After hours of uninterrupted play, they decided they were hungry for dinner. They chose one of their favorites; a restaurant I have been going to for 30 years. The owner gives them responsibilities that make them feel good about themselves while they wait for dinner. She lets them greet customers and visit tables to inquire about food quality. They were so carefree they imitated their parents, much to customers’ amusement, with a kiss on the cheek.
When we got home, they took their showers without argument. They dived into books of their choosing, devouring the pages readily, beyond the 20 minute teacher recommendation. They threw their arms around their dad/bonus dad in exuberation when he got home from work, eager to fill him in on every aspect of their day.
Yesterday was a memory maker; one for the vault. It was a day made possible because the kids’ school is rethinking its homework policy.
I have long been a critic of the demands on elementary school children. My boys, aged 7 and 9, get a scant 20 minutes for recess, leaving little time to expel energy, move their bodies, or play games. They have to scarf down their mid-day meals in a 25 minute lunch period. Most days one or both of them come home with half-eaten lunches; they choose socializing with friends over snacking on apples, missing out on nutrients that would help them during their 6-hour school day. (I am pleased they’re clearly not chewing with their mouths open—my Master’s in Nagging pays off at times—but when special treats are left uneaten, it is indicative of a serious time crunch issue.)
They used to get off the bus and immediately start an hour plus of homework, completely burnt out, overworked, and cranky. And I’d beg, bribe, or threaten to take things away if they didn’t comply with my time sensitive, stressed out homework requests before I had to start dinner.
It was ugly.
The daily struggle drove me especially batty because there’s no scientific evidence that homework improves the academic performance of elementary students. Homework research czar Harris Cooper, of Duke University, compiled 120 studies in 1989 and another 60 studies in 2006 that prove this fact. All it does is negatively impact kids’ attitudes towards school, learning, and their parents (the homework enforcers).
We’re two months into the school year, and the homework vacation has delivered so many unexpected gifts:
Neighborhood reminiscent of the 80s. Kids in our community are coming out in droves. There’s impromptu flag football games; bike rides to “the circle,” an area rich with rocks to climb, woods to explore, and room to run; and skateboarding and/or scootering on small inclines to sharpen their skills. There’s boys and girls coming in and out of our house, asking for snacks and drinks to keep going, and eating together outdoors. There’s kids playing outside until the sun sets instead of asking for electronics after homework is completed.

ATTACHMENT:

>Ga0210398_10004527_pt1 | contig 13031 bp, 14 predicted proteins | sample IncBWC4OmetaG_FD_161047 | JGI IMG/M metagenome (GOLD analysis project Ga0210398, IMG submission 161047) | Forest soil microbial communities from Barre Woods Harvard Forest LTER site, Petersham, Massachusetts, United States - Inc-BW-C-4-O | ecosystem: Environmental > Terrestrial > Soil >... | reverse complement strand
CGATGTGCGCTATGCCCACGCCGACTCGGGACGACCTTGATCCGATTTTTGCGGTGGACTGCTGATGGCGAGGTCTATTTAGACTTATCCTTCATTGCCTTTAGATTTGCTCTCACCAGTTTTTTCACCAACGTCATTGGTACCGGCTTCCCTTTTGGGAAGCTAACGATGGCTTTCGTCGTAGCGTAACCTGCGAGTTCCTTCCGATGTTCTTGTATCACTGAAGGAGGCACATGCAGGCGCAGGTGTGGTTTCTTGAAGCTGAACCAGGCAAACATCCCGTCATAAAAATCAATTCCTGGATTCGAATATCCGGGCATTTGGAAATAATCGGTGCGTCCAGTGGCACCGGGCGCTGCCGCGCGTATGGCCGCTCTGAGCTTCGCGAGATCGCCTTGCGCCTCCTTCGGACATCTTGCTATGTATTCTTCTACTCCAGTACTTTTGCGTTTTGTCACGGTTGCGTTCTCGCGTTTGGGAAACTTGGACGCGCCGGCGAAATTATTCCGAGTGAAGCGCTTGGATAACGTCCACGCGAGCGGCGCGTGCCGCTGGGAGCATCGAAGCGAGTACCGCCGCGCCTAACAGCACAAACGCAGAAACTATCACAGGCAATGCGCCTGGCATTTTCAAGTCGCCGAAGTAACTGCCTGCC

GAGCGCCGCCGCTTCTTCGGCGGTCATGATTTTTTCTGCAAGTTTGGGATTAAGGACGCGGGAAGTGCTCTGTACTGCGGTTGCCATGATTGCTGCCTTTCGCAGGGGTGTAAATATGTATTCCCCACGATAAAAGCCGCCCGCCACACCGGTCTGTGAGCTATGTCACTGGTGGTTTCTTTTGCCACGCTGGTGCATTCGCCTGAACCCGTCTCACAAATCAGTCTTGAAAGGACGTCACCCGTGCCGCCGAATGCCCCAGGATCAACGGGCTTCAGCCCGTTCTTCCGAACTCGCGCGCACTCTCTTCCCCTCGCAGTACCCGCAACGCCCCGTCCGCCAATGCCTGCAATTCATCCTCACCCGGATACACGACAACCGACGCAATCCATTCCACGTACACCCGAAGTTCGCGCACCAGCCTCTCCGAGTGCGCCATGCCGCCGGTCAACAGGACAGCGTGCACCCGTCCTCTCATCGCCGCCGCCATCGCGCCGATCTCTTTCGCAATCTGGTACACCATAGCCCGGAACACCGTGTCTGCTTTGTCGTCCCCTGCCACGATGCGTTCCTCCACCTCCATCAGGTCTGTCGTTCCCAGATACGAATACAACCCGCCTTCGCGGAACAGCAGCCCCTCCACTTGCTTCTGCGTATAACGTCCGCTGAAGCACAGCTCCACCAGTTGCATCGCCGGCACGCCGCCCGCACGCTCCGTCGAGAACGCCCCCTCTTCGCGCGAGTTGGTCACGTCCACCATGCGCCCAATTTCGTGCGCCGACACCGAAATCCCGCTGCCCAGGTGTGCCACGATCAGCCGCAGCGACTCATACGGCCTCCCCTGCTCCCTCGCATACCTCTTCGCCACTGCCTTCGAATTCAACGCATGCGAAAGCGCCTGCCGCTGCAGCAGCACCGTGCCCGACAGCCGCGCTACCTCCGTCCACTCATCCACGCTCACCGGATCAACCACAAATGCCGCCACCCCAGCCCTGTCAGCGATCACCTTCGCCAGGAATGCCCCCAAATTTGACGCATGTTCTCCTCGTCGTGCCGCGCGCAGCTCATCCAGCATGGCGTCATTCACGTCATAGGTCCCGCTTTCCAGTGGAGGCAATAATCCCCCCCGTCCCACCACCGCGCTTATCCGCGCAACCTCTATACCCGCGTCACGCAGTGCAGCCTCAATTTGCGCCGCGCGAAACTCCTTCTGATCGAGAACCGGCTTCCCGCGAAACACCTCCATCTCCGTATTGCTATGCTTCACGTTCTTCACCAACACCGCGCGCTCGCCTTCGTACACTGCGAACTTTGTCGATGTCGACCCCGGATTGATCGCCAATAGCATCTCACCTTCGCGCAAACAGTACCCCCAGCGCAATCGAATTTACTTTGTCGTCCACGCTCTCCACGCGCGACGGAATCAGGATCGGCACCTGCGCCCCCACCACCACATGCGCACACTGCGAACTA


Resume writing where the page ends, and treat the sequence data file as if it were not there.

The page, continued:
Better grades. Both of my kids came home with hundreds on their tests this past week. My little one aced his math exam, and my older one crushed his states and capitals test. They weren’t bogged down with busy work after school and chose to practice on their own.
I did not have a week like that—two perfect scores!—despite hours of daily homework and preparation last year.
Reading rocks. Reading used to be such a chore for my kids, sandwiched between homework assignments and showers. It was something to endure, not enjoy. They take their time now…because they have the time.
Ample opportunity to be who they want to be. Both of my kids play sports that have practices and/or games at least three days per week. No homework gives them time to decompress before their extra-curricular activities, or to daydream, or to play with their musical instruments or Legos or air hockey table…whatever gives them joy.
Improved relationships with teachers and administrators. My kids used to complain that teachers gave them so much homework, and now they see them in an entirely different light. They try harder during the school day, giving it their all…knowing they will have free time when the last bell rings.
More confidence in the school. The underlying message of testing a ‘no homework’ policy is trust. It shows me, as a parent, that administrators believe in the chosen curriculum. They believe in teachers’ ability to connect with students. They believe kids will learn what they need to learn during the day. And they believe in us, as a community, to embrace change.
The homework reprieve has created a seismic shift in my house. The boys are happier. I am happier. They have more time to be kids, and I have more time to be a mom/bonus mom…a perfect score in my book.
Do you think elementary school kids should have daily homework?
This post originally appeared on Jodi Meltzer Darter’s website. You can also follow her on Facebook , Twitter, and Mommy Dish.